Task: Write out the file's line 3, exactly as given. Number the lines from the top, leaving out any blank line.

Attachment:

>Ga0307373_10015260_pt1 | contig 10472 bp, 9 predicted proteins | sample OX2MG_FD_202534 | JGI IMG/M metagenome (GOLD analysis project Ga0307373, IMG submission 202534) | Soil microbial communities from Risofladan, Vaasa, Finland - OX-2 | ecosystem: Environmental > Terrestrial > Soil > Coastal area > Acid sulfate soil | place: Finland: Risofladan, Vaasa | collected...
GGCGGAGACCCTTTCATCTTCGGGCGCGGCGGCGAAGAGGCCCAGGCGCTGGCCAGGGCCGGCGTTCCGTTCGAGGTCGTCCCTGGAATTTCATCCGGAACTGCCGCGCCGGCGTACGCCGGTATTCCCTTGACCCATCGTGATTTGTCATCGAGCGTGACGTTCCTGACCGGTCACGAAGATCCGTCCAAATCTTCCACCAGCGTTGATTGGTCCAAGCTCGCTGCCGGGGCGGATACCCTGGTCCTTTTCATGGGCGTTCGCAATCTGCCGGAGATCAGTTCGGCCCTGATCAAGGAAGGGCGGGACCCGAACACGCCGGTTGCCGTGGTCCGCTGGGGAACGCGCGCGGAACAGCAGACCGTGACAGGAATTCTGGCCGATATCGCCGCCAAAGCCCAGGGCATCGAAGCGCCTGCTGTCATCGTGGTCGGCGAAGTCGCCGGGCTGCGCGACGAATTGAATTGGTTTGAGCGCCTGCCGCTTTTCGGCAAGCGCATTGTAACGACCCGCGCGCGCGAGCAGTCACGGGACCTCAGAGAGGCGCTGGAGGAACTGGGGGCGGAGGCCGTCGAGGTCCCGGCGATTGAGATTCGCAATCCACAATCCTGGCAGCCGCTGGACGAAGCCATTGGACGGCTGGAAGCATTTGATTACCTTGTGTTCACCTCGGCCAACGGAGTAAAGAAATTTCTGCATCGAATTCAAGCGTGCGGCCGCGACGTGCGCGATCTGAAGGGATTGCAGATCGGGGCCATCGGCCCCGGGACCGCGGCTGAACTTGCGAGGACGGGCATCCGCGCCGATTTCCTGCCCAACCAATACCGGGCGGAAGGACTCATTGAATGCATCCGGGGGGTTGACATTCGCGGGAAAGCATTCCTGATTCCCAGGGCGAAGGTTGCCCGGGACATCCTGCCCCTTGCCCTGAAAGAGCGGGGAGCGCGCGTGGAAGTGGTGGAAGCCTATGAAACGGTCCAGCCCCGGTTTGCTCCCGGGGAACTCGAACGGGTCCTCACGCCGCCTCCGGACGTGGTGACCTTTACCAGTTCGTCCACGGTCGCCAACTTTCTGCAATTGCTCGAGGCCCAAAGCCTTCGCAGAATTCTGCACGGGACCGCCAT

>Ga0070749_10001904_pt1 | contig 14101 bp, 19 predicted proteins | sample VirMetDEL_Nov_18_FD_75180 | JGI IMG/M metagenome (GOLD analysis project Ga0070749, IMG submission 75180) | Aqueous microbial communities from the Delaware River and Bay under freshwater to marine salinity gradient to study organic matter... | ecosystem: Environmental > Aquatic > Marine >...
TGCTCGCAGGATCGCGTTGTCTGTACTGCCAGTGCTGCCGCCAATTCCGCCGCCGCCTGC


>Ga0070749_10001904_pt1 | contig 14101 bp, 19 predicted proteins | sample VirMetDEL_Nov_18_FD_75180 | JGI IMG/M metagenome (GOLD analysis project Ga0070749, IMG submission 75180) | Aqueous microbial communities from the Delaware River and Bay under freshwater to marine salinity gradient to study organic matter... | ecosystem: Environmental > Aquatic > Marine >...